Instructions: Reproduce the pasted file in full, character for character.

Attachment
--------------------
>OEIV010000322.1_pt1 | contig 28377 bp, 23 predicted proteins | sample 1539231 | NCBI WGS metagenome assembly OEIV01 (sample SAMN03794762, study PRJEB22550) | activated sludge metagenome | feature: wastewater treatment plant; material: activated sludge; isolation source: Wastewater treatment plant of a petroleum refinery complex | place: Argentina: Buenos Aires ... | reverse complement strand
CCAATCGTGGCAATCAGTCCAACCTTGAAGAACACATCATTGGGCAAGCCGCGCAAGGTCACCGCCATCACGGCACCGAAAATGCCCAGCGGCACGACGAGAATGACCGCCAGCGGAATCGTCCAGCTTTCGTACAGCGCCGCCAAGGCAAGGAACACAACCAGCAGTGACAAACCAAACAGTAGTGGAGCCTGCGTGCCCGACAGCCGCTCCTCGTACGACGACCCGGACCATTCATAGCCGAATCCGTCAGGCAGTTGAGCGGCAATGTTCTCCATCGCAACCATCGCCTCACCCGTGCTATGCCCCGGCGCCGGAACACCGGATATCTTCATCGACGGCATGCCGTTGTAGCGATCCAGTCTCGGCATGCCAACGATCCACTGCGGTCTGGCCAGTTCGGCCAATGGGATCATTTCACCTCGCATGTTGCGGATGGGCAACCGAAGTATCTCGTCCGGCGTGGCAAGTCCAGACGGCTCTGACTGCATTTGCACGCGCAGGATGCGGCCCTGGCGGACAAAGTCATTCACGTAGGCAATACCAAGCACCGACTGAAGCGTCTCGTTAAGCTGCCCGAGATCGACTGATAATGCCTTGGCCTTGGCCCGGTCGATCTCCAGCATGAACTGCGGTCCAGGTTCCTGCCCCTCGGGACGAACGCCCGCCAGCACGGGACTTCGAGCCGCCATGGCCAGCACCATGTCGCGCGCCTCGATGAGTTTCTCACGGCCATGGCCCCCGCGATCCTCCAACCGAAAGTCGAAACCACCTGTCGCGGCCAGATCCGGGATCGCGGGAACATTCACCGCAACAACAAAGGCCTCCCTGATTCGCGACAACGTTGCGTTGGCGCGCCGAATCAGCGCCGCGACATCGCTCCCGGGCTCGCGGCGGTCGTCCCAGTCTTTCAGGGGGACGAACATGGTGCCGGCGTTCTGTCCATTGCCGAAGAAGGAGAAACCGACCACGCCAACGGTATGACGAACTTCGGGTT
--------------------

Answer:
>OEIV010000322.1_pt1 | contig 28377 bp, 23 predicted proteins | sample 1539231 | NCBI WGS metagenome assembly OEIV01 (sample SAMN03794762, study PRJEB22550) | activated sludge metagenome | feature: wastewater treatment plant; material: activated sludge; isolation source: Wastewater treatment plant of a petroleum refinery complex | place: Argentina: Buenos Aires ... | reverse complement strand
CCAATCGTGGCAATCAGTCCAACCTTGAAGAACACATCATTGGGCAAGCCGCGCAAGGTCACCGCCATCACGGCACCGAAAATGCCCAGCGGCACGACGAGAATGACCGCCAGCGGAATCGTCCAGCTTTCGTACAGCGCCGCCAAGGCAAGGAACACAACCAGCAGTGACAAACCAAACAGTAGTGGAGCCTGCGTGCCCGACAGCCGCTCCTCGTACGACGACCCGGACCATTCATAGCCGAATCCGTCAGGCAGTTGAGCGGCAATGTTCTCCATCGCAACCATCGCCTCACCCGTGCTATGCCCCGGCGCCGGAACACCGGATATCTTCATCGACGGCATGCCGTTGTAGCGATCCAGTCTCGGCATGCCAACGATCCACTGCGGTCTGGCCAGTTCGGCCAATGGGATCATTTCACCTCGCATGTTGCGGATGGGCAACCGAAGTATCTCGTCCGGCGTGGCAAGTCCAGACGGCTCTGACTGCATTTGCACGCGCAGGATGCGGCCCTGGCGGACAAAGTCATTCACGTAGGCAATACCAAGCACCGACTGAAGCGTCTCGTTAAGCTGCCCGAGATCGACTGATAATGCCTTGGCCTTGGCCCGGTCGATCTCCAGCATGAACTGCGGTCCAGGTTCCTGCCCCTCGGGACGAACGCCCGCCAGCACGGGACTTCGAGCCGCCATGGCCAGCACCATGTCGCGCGCCTCGATGAGTTTCTCACGGCCATGGCCCCCGCGATCCTCCAACCGAAAGTCGAAACCACCTGTCGCGGCCAGATCCGGGATCGCGGGAACATTCACCGCAACAACAAAGGCCTCCCTGATTCGCGACAACGTTGCGTTGGCGCGCCGAATCAGCGCCGCGACATCGCTCCCGGGCTCGCGGCGGTCGTCCCAGTCTTTCAGGGGGACGAACATGGTGCCGGCGTTCTGTCCATTGCCGAAGAAGGAGAAACCGACCACGCCAACGGTATGACGAACTTCGGGTT